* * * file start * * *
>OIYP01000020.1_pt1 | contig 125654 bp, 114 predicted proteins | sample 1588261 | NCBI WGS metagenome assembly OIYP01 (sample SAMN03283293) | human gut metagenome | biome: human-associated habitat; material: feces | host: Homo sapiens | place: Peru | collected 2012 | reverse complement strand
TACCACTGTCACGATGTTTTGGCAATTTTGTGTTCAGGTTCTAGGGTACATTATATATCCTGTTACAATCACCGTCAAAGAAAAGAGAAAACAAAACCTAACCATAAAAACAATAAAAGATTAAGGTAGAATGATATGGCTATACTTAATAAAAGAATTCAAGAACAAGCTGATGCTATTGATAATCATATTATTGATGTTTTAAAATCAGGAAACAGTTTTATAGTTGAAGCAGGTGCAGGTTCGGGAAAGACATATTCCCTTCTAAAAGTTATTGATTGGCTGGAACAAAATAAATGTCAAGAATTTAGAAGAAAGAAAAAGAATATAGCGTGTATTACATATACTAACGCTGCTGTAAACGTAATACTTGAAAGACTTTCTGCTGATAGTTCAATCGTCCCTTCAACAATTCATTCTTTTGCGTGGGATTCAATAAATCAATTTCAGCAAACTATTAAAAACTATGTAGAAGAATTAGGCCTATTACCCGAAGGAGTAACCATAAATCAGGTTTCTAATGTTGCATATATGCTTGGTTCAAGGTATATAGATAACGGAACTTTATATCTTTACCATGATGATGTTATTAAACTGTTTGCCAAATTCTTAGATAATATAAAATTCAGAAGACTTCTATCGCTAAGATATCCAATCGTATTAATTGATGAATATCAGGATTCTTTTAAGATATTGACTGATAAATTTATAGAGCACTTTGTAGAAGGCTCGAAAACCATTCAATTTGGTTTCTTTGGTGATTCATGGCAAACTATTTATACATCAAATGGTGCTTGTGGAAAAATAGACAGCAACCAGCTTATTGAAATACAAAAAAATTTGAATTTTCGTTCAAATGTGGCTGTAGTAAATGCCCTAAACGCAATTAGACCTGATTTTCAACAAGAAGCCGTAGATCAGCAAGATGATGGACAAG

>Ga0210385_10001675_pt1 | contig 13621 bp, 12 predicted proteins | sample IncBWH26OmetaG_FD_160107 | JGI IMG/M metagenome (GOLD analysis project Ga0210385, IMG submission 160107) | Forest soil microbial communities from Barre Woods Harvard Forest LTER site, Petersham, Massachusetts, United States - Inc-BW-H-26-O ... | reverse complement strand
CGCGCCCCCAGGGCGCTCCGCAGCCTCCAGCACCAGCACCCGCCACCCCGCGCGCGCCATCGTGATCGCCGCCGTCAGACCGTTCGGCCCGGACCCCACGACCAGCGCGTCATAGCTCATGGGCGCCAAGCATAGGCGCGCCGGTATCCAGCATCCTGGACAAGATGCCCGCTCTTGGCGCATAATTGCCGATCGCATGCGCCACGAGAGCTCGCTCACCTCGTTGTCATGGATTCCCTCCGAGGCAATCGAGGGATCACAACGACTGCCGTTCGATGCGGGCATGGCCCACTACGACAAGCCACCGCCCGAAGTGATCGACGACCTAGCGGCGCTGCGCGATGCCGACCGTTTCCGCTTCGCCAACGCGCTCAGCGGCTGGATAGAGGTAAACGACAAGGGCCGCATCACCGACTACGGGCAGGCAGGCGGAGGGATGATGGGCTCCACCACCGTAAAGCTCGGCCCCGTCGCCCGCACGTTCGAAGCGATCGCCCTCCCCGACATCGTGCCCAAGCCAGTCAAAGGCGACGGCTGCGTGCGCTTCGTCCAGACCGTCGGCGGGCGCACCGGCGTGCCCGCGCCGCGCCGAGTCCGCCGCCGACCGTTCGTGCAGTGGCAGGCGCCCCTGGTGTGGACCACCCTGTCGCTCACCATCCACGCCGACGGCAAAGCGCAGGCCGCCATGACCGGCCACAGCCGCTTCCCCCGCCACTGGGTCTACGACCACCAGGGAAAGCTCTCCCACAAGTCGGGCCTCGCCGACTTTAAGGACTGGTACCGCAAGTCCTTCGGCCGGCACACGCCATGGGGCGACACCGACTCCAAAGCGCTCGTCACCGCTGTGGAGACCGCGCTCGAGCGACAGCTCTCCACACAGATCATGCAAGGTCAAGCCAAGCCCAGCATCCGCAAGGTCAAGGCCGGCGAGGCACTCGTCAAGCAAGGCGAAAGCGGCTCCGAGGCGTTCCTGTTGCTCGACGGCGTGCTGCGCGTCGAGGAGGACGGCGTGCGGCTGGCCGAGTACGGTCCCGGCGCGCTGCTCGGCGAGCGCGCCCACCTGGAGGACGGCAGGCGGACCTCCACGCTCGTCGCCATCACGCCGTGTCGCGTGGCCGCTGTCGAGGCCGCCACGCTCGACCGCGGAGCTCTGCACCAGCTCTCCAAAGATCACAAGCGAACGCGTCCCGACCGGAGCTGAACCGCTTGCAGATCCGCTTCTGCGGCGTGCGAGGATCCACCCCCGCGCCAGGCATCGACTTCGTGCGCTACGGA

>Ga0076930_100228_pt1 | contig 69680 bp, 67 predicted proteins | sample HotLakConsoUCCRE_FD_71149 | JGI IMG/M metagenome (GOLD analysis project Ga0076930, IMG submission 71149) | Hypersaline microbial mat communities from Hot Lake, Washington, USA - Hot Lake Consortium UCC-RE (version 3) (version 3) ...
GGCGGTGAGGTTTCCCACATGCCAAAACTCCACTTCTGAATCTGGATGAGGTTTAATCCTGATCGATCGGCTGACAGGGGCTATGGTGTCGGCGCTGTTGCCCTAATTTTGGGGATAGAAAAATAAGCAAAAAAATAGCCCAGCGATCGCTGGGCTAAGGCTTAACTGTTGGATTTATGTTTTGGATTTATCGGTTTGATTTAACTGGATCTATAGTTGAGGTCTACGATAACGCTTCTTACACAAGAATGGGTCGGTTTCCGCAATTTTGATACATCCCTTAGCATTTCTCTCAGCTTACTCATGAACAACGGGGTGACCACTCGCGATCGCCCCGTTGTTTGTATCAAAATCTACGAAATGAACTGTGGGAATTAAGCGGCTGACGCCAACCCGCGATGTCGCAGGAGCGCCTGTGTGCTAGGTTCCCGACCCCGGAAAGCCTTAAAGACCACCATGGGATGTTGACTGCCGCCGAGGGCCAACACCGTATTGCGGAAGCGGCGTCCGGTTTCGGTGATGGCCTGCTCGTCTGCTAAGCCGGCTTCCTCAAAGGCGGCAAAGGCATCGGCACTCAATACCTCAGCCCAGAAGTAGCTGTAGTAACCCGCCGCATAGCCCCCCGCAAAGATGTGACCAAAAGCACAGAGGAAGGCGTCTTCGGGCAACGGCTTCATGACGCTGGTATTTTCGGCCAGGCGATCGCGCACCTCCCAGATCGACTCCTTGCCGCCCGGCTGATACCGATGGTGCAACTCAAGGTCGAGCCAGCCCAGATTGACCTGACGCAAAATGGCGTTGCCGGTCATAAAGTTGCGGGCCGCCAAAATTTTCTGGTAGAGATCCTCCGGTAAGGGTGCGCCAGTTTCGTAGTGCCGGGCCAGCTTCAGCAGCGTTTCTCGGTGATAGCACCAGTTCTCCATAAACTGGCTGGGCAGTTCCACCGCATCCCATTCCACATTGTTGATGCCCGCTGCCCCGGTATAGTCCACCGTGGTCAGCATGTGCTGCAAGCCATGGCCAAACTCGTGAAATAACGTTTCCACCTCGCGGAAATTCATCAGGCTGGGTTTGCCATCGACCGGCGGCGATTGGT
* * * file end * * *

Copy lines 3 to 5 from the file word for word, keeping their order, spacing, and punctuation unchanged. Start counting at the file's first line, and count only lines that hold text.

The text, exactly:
>Ga0210385_10001675_pt1 | contig 13621 bp, 12 predicted proteins | sample IncBWH26OmetaG_FD_160107 | JGI IMG/M metagenome (GOLD analysis project Ga0210385, IMG submission 160107) | Forest soil microbial communities from Barre Woods Harvard Forest LTER site, Petersham, Massachusetts, United States - Inc-BW-H-26-O ... | reverse complement strand
CGCGCCCCCAGGGCGCTCCGCAGCCTCCAGCACCAGCACCCGCCACCCCGCGCGCGCCATCGTGATCGCCGCCGTCAGACCGTTCGGCCCGGACCCCACGACCAGCGCGTCATAGCTCATGGGCGCCAAGCATAGGCGCGCCGGTATCCAGCATCCTGGACAAGATGCCCGCTCTTGGCGCATAATTGCCGATCGCATGCGCCACGAGAGCTCGCTCACCTCGTTGTCATGGATTCCCTCCGAGGCAATCGAGGGATCACAACGACTGCCGTTCGATGCGGGCATGGCCCACTACGACAAGCCACCGCCCGAAGTGATCGACGACCTAGCGGCGCTGCGCGATGCCGACCGTTTCCGCTTCGCCAACGCGCTCAGCGGCTGGATAGAGGTAAACGACAAGGGCCGCATCACCGACTACGGGCAGGCAGGCGGAGGGATGATGGGCTCCACCACCGTAAAGCTCGGCCCCGTCGCCCGCACGTTCGAAGCGATCGCCCTCCCCGACATCGTGCCCAAGCCAGTCAAAGGCGACGGCTGCGTGCGCTTCGTCCAGACCGTCGGCGGGCGCACCGGCGTGCCCGCGCCGCGCCGAGTCCGCCGCCGACCGTTCGTGCAGTGGCAGGCGCCCCTGGTGTGGACCACCCTGTCGCTCACCATCCACGCCGACGGCAAAGCGCAGGCCGCCATGACCGGCCACAGCCGCTTCCCCCGCCACTGGGTCTACGACCACCAGGGAAAGCTCTCCCACAAGTCGGGCCTCGCCGACTTTAAGGACTGGTACCGCAAGTCCTTCGGCCGGCACACGCCATGGGGCGACACCGACTCCAAAGCGCTCGTCACCGCTGTGGAGACCGCGCTCGAGCGACAGCTCTCCACACAGATCATGCAAGGTCAAGCCAAGCCCAGCATCCGCAAGGTCAAGGCCGGCGAGGCACTCGTCAAGCAAGGCGAAAGCGGCTCCGAGGCGTTCCTGTTGCTCGACGGCGTGCTGCGCGTCGAGGAGGACGGCGTGCGGCTGGCCGAGTACGGTCCCGGCGCGCTGCTCGGCGAGCGCGCCCACCTGGAGGACGGCAGGCGGACCTCCACGCTCGTCGCCATCACGCCGTGTCGCGTGGCCGCTGTCGAGGCCGCCACGCTCGACCGCGGAGCTCTGCACCAGCTCTCCAAAGATCACAAGCGAACGCGTCCCGACCGGAGCTGAACCGCTTGCAGATCCGCTTCTGCGGCGTGCGAGGATCCACCCCCGCGCCAGGCATCGACTTCGTGCGCTACGGA

>Ga0076930_100228_pt1 | contig 69680 bp, 67 predicted proteins | sample HotLakConsoUCCRE_FD_71149 | JGI IMG/M metagenome (GOLD analysis project Ga0076930, IMG submission 71149) | Hypersaline microbial mat communities from Hot Lake, Washington, USA - Hot Lake Consortium UCC-RE (version 3) (version 3) ...